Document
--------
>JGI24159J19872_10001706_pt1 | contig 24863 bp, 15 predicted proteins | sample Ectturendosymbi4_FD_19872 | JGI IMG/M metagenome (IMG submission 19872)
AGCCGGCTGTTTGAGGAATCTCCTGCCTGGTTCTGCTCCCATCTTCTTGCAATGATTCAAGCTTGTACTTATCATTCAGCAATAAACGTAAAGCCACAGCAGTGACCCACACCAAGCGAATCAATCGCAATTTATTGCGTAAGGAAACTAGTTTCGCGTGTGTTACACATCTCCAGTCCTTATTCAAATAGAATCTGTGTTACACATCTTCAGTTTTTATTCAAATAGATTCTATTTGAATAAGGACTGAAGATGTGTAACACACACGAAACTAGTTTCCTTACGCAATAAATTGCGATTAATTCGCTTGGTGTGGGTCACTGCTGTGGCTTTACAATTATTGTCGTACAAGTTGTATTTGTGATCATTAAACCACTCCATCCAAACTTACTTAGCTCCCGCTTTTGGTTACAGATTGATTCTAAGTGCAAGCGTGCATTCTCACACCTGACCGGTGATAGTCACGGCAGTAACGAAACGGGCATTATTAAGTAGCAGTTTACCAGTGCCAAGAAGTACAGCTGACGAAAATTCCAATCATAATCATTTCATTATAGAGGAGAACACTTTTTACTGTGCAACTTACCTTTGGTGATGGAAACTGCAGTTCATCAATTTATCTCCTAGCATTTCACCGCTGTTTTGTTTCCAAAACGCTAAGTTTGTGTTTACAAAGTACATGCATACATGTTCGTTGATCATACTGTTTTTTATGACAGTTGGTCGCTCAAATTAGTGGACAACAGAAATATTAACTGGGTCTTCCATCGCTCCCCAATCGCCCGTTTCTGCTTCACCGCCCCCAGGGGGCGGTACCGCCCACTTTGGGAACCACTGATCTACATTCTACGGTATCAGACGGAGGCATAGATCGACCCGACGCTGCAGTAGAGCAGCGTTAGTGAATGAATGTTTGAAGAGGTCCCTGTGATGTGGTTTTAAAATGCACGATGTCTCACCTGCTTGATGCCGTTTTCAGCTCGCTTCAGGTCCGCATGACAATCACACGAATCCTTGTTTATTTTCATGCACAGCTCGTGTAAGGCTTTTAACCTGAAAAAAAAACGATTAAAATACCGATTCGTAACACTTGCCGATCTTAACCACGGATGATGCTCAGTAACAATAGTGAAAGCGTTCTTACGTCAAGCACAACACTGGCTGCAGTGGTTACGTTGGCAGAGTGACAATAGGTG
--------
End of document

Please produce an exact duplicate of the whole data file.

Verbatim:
>JGI24159J19872_10001706_pt1 | contig 24863 bp, 15 predicted proteins | sample Ectturendosymbi4_FD_19872 | JGI IMG/M metagenome (IMG submission 19872)
AGCCGGCTGTTTGAGGAATCTCCTGCCTGGTTCTGCTCCCATCTTCTTGCAATGATTCAAGCTTGTACTTATCATTCAGCAATAAACGTAAAGCCACAGCAGTGACCCACACCAAGCGAATCAATCGCAATTTATTGCGTAAGGAAACTAGTTTCGCGTGTGTTACACATCTCCAGTCCTTATTCAAATAGAATCTGTGTTACACATCTTCAGTTTTTATTCAAATAGATTCTATTTGAATAAGGACTGAAGATGTGTAACACACACGAAACTAGTTTCCTTACGCAATAAATTGCGATTAATTCGCTTGGTGTGGGTCACTGCTGTGGCTTTACAATTATTGTCGTACAAGTTGTATTTGTGATCATTAAACCACTCCATCCAAACTTACTTAGCTCCCGCTTTTGGTTACAGATTGATTCTAAGTGCAAGCGTGCATTCTCACACCTGACCGGTGATAGTCACGGCAGTAACGAAACGGGCATTATTAAGTAGCAGTTTACCAGTGCCAAGAAGTACAGCTGACGAAAATTCCAATCATAATCATTTCATTATAGAGGAGAACACTTTTTACTGTGCAACTTACCTTTGGTGATGGAAACTGCAGTTCATCAATTTATCTCCTAGCATTTCACCGCTGTTTTGTTTCCAAAACGCTAAGTTTGTGTTTACAAAGTACATGCATACATGTTCGTTGATCATACTGTTTTTTATGACAGTTGGTCGCTCAAATTAGTGGACAACAGAAATATTAACTGGGTCTTCCATCGCTCCCCAATCGCCCGTTTCTGCTTCACCGCCCCCAGGGGGCGGTACCGCCCACTTTGGGAACCACTGATCTACATTCTACGGTATCAGACGGAGGCATAGATCGACCCGACGCTGCAGTAGAGCAGCGTTAGTGAATGAATGTTTGAAGAGGTCCCTGTGATGTGGTTTTAAAATGCACGATGTCTCACCTGCTTGATGCCGTTTTCAGCTCGCTTCAGGTCCGCATGACAATCACACGAATCCTTGTTTATTTTCATGCACAGCTCGTGTAAGGCTTTTAACCTGAAAAAAAAACGATTAAAATACCGATTCGTAACACTTGCCGATCTTAACCACGGATGATGCTCAGTAACAATAGTGAAAGCGTTCTTACGTCAAGCACAACACTGGCTGCAGTGGTTACGTTGGCAGAGTGACAATAGGTG